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The professional way Professionally done, all cameras and audio recorders will have a running (SMPTE) time code, which can be configured in 'free run' mode - meaning the time counter runs regardless whether we record or not (ie, STOP mode). At the beginning of the shooting day, all recordists (cameras, audio) will sync their clocks. This is done either to ...


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Using one of these solutions will be more efficient. That's what you've asked for. It saves you time, because there's no more need to manually sync the presentation and the voiceover. Free Solution Keynote can record a running presentation with the mic-audio. QuickTime X has also a screenrecord-feature incl. audio. Low Cost Solution Specialized ...


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Start by throwing all the technical questions out the window. ALL of them. Don't ask about what cameras to use, which software works, or techniques. Change your mindset and think about your story. What is it that you're going to tell us about? Find a story that's based on solid collective-consciousness archetypes (read Joseph Campbell's "The Hero's ...


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The following video was made entirely on a Nokia N8 mobile phone. It is the winner of the Nokia Shorts competition 2011 and was just posted this week in the short list for the Vimeo 2012 Awards under the 'Advertising' catagory. Time Magazine says it's the 9th Most Creative Internet Film 2011. http://vimeo.com/25451551 As you can see by the credits there is ...


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Speech Detection You havent mentioned what NLE you use to edit, however here is a method you can use to transcribe if you are using Adobe CS4 or later. This method uses speech detection to automatically transcribe videos - a feature brought in with CS4. It then adds the the text into the metadata of the file. Analyze speech to create text metadata ...


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Regarding @rich's suggestion... if you don't have Quicktime, will iMovie work instead? Or some other program? Create your Keynote presentation. Record your speaking part (separately) with an audio recording program. I recommend Audacity. It's a great free application. You can download Audacity from www.sorceforge.com among other places. You'll also want to ...


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For videography, the best bang for your buck is, hands down, going to be an entry level DSLR and a decent lens. For audio, if your budget can allow for it, I suggest getting a stand alone multi-track recorder. The Zoom H4n is a particularly popular model with videographers for its low price and decent (though not superb) audio quality. There are far ...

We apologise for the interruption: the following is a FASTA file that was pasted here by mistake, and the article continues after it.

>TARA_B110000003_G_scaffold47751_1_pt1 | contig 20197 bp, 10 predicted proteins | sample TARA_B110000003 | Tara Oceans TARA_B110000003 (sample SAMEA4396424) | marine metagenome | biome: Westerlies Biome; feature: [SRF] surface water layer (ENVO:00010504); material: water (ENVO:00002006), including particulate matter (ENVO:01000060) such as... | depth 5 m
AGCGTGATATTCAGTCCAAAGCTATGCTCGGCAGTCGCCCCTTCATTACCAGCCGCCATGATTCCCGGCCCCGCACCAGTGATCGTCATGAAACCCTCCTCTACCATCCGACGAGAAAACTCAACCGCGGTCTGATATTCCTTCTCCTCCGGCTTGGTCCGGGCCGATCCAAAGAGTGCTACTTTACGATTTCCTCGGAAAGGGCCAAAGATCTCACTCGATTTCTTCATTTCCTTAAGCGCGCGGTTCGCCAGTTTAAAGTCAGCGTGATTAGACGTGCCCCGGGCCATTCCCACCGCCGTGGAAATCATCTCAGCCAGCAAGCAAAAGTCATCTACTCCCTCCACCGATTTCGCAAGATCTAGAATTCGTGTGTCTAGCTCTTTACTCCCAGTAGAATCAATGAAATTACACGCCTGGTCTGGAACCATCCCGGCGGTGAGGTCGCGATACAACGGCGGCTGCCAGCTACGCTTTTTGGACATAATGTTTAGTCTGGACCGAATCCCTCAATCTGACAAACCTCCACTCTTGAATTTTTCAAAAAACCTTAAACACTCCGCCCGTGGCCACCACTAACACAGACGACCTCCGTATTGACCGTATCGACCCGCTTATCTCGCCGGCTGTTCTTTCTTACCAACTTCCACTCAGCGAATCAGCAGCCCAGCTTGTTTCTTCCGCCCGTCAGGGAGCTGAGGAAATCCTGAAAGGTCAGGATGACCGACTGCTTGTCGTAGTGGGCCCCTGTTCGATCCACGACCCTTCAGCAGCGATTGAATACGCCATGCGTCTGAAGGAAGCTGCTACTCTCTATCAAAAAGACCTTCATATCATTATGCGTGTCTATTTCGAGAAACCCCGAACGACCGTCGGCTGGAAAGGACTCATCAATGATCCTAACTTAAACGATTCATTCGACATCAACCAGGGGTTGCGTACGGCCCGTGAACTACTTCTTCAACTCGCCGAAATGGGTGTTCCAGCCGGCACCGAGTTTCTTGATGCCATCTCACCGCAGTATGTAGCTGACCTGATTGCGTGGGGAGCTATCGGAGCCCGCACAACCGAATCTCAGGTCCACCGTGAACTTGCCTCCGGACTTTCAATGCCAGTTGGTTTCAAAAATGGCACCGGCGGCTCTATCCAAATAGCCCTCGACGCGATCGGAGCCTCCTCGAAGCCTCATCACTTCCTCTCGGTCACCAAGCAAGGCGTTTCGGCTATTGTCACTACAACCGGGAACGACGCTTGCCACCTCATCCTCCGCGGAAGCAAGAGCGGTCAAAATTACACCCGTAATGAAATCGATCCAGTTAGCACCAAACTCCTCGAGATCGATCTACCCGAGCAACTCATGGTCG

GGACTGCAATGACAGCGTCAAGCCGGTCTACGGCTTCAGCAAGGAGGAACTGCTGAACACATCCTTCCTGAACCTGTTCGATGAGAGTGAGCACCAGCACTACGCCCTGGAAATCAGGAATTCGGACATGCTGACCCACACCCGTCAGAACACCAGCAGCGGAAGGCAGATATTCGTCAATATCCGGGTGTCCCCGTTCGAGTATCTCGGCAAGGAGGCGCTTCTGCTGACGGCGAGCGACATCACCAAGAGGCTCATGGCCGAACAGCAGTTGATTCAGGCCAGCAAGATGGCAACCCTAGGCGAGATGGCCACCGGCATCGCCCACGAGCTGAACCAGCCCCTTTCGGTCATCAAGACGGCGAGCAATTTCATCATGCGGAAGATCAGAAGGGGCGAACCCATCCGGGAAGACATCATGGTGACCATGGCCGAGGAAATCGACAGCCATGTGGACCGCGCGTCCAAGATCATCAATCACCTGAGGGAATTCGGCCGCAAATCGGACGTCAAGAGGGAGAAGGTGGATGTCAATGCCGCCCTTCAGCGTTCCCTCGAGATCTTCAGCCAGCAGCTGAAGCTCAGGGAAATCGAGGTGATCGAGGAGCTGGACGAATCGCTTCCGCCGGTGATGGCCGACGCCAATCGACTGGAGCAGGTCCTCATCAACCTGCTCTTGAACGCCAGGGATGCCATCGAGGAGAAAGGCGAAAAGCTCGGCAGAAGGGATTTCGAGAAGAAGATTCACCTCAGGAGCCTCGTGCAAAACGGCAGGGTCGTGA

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A clapper is the easy approach for your budget since it will provide a synced audio/video event that can be heard on the audio and seen on the video. The main problem you might run in to however is that many cellphone video cameras are not fixed frame rate. If they do not capture with a reliable and accurate timecode then syncing up after the fact will ...


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The focus issue is a side effect of contrast based autofocus. The camera basically is guessing at what "in focus" means by analyzing the lines in the image and if the overall sharpness is better or worse than it was at the previous focus setting. This process ends up meaning it will move through the focal point and out of focus again as many as a few times ...


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In general, the recommendation when working with a DSLR for video is to buy a separate external recorder for audio. Personally, I use a Zoom H4N for recording audio when doing recordings with my DSLR. For a non-moving subject that is the only audio source, a LAV is hands down the way to go, particularly if you can conceal the mic and not control external ...


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Image quality and audio quality are really two separate beasts, so address each solution independently. Camcorder: Aside from video-related differences, how do video DSLRs or otherwise consumer-grade camcorders compare to professional (big 3-CCD) camcorders in terms of working with external mics? Blockquote "Big CCD" cameras are great at avoiding ...


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Well, no need to worry about. Transcribing footage is something very easy now-these-days. What you have to make sure is that just write down all your audio in chronological order and he time codes of when each section begins and ends. Try to include punctuation and how phrases are expressed, so your are as close to the video as possible. If you are seriously ...


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As @DoktorHauser mentioned. Using one of the tools he mentioned would actually solve your problem. I don't really understand why you recorded your voice separately, if the point was to bring the video together with the audio. In that case it would have been much easier to record the audio with the video. (ScreenFlow, Camtasia and any of the tools mentioned ...



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